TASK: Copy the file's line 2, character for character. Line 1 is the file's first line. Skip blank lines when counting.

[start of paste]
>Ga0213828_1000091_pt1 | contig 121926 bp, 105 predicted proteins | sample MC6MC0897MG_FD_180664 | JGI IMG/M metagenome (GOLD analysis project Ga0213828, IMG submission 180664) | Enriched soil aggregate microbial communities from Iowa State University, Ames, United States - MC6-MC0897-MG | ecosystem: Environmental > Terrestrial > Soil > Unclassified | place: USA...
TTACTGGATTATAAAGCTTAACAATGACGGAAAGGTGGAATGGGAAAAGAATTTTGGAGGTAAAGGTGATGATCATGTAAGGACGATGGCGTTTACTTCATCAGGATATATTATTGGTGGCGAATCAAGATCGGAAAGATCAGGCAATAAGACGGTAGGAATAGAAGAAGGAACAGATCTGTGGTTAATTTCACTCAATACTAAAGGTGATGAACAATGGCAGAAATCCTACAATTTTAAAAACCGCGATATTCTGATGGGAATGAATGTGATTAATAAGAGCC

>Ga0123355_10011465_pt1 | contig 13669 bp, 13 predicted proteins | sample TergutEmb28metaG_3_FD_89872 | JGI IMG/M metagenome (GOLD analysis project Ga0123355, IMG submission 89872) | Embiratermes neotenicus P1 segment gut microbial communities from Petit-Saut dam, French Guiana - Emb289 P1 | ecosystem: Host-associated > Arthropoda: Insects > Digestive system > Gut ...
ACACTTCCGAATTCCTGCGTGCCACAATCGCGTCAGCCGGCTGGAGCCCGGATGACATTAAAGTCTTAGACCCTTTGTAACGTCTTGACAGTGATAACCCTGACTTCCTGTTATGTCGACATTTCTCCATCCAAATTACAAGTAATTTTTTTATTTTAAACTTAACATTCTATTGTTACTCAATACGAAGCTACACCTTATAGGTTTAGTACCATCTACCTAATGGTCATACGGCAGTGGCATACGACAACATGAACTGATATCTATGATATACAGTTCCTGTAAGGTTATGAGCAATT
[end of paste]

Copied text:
TTACTGGATTATAAAGCTTAACAATGACGGAAAGGTGGAATGGGAAAAGAATTTTGGAGGTAAAGGTGATGATCATGTAAGGACGATGGCGTTTACTTCATCAGGATATATTATTGGTGGCGAATCAAGATCGGAAAGATCAGGCAATAAGACGGTAGGAATAGAAGAAGGAACAGATCTGTGGTTAATTTCACTCAATACTAAAGGTGATGAACAATGGCAGAAATCCTACAATTTTAAAAACCGCGATATTCTGATGGGAATGAATGTGATTAATAAGAGCC